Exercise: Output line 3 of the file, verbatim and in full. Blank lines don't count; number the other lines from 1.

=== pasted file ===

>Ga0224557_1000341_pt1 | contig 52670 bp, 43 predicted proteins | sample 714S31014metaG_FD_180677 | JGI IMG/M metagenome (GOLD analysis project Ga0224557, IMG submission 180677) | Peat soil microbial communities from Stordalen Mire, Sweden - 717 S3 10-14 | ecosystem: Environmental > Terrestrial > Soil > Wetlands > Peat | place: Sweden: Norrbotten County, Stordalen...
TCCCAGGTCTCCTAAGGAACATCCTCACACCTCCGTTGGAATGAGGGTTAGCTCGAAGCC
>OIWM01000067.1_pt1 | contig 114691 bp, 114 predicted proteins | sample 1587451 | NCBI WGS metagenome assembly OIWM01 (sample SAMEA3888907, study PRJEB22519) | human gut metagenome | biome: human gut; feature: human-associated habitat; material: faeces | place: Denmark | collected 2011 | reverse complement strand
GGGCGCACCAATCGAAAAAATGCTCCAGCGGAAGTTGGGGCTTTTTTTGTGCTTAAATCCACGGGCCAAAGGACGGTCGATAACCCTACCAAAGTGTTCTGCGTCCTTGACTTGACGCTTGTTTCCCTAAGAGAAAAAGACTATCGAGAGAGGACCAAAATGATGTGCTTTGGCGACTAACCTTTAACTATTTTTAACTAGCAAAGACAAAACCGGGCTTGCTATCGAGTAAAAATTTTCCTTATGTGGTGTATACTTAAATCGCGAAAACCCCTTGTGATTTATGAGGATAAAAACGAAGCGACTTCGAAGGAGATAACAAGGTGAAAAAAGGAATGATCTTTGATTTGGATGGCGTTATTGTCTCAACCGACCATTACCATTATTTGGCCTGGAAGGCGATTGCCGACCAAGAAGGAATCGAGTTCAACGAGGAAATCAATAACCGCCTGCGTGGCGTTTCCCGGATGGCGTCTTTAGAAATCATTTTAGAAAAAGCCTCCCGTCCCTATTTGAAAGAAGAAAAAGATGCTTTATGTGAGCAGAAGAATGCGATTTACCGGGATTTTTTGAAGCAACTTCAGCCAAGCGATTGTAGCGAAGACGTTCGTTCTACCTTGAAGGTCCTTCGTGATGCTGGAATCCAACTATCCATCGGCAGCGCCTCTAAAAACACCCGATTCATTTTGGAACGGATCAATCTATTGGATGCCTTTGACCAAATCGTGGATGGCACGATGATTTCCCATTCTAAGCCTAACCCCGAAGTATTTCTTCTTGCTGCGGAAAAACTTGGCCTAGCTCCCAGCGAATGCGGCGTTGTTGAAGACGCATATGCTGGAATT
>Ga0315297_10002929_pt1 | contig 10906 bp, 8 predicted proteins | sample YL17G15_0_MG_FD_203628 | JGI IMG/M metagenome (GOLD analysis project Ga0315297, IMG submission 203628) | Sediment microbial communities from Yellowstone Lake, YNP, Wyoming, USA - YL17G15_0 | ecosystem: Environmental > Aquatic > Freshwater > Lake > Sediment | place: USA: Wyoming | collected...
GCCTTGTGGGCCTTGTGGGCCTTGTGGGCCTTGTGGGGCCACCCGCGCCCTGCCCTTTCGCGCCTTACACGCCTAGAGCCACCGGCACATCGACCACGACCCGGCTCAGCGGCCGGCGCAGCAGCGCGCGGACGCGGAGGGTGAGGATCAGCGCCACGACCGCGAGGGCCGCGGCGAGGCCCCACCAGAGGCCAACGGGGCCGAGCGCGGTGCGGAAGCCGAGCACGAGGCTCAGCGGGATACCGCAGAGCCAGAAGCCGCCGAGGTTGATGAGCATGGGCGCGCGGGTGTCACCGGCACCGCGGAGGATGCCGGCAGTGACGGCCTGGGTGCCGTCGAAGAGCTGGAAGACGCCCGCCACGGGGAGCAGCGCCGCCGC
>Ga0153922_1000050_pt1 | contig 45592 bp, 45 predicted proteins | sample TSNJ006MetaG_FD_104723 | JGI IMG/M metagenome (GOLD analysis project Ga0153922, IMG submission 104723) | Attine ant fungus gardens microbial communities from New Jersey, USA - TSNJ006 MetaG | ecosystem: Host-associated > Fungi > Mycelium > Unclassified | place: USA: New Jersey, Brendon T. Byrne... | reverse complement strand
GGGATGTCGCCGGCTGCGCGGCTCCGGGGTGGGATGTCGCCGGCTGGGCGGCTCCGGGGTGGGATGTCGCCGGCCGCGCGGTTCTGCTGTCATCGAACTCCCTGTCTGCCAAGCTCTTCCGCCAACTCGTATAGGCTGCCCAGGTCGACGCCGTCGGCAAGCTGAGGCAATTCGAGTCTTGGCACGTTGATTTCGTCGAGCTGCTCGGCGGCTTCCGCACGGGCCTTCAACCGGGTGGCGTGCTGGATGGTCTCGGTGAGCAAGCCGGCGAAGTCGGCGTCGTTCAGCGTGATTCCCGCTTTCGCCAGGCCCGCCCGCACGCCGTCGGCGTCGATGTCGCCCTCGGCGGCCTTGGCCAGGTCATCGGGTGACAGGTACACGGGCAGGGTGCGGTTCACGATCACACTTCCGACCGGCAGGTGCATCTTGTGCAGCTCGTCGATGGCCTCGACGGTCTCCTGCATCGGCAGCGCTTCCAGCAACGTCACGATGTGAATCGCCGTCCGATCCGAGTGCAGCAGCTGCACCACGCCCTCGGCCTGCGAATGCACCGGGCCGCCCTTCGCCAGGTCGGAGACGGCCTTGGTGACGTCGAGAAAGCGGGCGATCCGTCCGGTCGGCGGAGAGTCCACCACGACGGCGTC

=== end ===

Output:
>OIWM01000067.1_pt1 | contig 114691 bp, 114 predicted proteins | sample 1587451 | NCBI WGS metagenome assembly OIWM01 (sample SAMEA3888907, study PRJEB22519) | human gut metagenome | biome: human gut; feature: human-associated habitat; material: faeces | place: Denmark | collected 2011 | reverse complement strand